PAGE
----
Superorders and selected additional supraordinal clades currently supported by the 'molecular consensus' view of placental phylogeny (e.g. [8,9]).

Supertree analysis provides an alternative route to comprehensive estimates of phylogeny [21]. This approach combines existing phylogenetic tree topologies ('source trees'), rather than their underlying data, by any of a number of methods – most commonly Matrix Representation with Parsimony (MRP; [22,23]). This procedure produces a composite phylogeny, or 'supertree', that can be taxonomically more comprehensive than any source tree. Because supertree analyses sample at the level of tree topologies [24], source trees based on any data (e.g. distances, which cannot be incorporated into ordinary phylogenetic character matrices), can be used. As a result, supertrees can be based on the broadest sampling of both data and taxa, and so are often taxonomically more comprehensive than phylogenies of the same clades produced by more direct approaches (e.g. [25-27]). Supertrees of many clades have now been published, almost exclusively using MRP (see [28] for a recent review).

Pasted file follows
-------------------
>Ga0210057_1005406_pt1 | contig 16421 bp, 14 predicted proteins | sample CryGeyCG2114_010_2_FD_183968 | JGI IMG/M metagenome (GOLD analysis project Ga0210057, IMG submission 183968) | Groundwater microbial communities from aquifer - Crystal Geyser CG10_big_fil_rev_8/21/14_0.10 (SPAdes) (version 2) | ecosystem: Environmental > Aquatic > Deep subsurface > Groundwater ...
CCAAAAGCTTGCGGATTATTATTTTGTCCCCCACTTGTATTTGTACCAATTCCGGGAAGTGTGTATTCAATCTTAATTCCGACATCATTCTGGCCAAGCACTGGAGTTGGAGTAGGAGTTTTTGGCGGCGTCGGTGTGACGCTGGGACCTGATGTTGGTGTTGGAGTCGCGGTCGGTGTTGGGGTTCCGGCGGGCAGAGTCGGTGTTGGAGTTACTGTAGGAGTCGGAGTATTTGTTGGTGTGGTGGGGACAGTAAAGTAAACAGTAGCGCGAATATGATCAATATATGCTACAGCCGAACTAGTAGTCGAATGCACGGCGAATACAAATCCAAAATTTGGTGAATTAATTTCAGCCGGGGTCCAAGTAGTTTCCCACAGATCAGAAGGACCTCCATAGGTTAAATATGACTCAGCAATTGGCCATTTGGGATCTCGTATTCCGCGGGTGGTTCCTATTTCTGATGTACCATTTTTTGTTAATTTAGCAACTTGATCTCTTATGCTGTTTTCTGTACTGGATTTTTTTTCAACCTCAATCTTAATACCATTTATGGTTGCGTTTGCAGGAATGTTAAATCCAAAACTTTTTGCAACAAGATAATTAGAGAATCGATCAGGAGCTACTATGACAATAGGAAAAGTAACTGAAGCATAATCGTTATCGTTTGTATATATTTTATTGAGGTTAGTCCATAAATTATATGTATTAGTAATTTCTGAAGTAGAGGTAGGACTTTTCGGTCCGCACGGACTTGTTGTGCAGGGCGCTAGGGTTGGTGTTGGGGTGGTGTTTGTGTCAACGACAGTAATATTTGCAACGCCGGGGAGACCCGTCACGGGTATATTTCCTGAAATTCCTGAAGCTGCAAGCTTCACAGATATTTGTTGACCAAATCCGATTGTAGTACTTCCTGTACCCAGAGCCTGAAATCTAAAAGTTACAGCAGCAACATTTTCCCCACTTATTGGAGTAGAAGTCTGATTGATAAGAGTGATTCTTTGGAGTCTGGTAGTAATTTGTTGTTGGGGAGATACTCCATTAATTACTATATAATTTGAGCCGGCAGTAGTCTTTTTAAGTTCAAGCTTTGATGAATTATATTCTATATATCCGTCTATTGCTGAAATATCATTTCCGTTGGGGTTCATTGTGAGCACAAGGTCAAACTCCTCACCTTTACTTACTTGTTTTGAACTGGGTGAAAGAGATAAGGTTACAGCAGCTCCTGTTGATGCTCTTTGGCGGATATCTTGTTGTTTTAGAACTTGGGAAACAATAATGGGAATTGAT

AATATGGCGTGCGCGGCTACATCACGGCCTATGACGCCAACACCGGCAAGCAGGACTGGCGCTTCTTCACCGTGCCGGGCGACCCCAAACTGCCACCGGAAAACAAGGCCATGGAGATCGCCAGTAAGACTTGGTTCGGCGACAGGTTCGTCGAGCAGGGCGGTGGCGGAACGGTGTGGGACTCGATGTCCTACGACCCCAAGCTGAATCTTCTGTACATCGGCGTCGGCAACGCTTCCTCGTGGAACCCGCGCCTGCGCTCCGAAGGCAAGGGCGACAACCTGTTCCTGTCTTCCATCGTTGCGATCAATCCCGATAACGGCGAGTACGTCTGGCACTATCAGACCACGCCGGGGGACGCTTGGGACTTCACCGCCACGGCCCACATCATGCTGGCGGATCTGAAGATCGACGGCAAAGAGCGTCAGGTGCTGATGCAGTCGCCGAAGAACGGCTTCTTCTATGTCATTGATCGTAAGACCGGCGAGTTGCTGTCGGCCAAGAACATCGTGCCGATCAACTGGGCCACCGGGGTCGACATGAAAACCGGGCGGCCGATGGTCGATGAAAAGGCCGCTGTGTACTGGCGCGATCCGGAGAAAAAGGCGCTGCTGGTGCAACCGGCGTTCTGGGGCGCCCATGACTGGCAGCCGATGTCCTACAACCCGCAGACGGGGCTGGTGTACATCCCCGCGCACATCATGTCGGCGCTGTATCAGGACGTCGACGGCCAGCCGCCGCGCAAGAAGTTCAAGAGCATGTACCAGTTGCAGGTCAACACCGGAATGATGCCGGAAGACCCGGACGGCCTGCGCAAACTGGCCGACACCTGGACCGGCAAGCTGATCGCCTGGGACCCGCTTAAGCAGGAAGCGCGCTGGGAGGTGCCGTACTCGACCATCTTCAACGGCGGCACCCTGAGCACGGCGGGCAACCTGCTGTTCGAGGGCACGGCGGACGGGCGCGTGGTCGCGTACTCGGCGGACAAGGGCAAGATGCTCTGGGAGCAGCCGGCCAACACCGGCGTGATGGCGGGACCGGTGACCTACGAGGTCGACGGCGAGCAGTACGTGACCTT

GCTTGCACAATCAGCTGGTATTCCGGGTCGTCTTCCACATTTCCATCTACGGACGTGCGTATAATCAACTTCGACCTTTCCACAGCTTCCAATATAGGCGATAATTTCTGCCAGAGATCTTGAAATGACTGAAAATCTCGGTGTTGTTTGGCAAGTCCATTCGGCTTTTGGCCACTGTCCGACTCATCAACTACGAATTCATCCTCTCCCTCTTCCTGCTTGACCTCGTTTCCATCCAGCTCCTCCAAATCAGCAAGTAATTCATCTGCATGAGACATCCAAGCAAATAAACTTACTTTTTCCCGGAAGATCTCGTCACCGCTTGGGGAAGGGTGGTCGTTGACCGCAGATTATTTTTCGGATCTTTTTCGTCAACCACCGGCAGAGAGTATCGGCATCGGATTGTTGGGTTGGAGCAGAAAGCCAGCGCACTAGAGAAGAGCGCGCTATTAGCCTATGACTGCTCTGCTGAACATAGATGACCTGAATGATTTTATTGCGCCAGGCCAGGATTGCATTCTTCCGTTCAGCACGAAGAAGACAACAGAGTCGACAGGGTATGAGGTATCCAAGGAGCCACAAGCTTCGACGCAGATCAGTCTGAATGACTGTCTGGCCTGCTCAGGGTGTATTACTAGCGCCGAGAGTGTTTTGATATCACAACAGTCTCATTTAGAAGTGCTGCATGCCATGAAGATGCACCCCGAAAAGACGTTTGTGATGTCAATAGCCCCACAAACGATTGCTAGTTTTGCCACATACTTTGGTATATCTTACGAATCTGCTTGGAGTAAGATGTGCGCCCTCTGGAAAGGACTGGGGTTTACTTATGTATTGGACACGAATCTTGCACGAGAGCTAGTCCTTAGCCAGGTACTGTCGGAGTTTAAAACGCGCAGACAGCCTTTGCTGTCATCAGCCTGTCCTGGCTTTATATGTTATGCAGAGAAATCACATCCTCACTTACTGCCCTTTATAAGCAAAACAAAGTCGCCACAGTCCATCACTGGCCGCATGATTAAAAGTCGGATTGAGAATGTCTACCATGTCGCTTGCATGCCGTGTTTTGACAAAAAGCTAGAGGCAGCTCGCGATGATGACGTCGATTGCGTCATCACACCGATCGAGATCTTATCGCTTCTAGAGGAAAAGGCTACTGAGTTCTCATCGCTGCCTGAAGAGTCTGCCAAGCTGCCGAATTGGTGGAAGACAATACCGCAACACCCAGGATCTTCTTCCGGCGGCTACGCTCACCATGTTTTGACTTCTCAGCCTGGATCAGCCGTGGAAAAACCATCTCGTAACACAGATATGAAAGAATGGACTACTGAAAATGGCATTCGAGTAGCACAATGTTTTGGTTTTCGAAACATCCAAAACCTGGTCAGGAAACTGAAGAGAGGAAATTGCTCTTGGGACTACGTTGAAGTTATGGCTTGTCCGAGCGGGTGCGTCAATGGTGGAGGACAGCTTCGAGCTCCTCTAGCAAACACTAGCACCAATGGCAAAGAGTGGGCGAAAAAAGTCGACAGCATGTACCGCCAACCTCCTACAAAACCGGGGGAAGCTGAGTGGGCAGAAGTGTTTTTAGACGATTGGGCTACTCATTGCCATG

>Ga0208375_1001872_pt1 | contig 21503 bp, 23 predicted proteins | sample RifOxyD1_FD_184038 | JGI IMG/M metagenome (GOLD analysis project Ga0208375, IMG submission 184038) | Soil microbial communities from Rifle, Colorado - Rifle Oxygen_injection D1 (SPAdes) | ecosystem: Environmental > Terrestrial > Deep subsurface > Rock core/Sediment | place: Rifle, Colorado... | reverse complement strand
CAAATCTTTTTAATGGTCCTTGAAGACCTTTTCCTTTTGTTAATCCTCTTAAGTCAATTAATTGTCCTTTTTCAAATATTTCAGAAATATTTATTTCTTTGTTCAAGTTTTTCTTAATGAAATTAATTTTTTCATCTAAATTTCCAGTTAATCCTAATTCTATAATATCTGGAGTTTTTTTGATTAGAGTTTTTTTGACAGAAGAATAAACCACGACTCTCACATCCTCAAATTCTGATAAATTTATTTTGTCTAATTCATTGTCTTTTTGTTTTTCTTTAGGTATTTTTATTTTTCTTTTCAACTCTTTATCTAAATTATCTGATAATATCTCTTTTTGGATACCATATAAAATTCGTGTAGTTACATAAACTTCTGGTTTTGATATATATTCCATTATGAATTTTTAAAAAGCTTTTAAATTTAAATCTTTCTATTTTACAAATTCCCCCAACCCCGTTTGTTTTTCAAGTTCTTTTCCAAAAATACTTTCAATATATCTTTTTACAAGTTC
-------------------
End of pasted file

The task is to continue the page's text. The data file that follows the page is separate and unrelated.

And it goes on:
Liu et al. ([29]; henceforth 'LEA') used a supertree approach to infer the relationships among placental mammal families from a combination of morphological and molecular source trees. Their combined supertree, based on 430 source trees from 315 references published before March 1999, still remains by far the most comprehensive higher-level phylogeny of placentals published.